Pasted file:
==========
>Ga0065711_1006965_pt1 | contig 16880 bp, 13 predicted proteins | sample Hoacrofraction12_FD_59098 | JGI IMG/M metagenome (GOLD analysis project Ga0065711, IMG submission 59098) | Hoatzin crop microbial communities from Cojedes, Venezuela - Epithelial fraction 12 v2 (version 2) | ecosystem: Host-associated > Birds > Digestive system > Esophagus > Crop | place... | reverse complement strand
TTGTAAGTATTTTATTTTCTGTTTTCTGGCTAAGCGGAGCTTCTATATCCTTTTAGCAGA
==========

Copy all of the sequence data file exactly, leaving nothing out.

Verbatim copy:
>Ga0065711_1006965_pt1 | contig 16880 bp, 13 predicted proteins | sample Hoacrofraction12_FD_59098 | JGI IMG/M metagenome (GOLD analysis project Ga0065711, IMG submission 59098) | Hoatzin crop microbial communities from Cojedes, Venezuela - Epithelial fraction 12 v2 (version 2) | ecosystem: Host-associated > Birds > Digestive system > Esophagus > Crop | place... | reverse complement strand
TTGTAAGTATTTTATTTTCTGTTTTCTGGCTAAGCGGAGCTTCTATATCCTTTTAGCAGA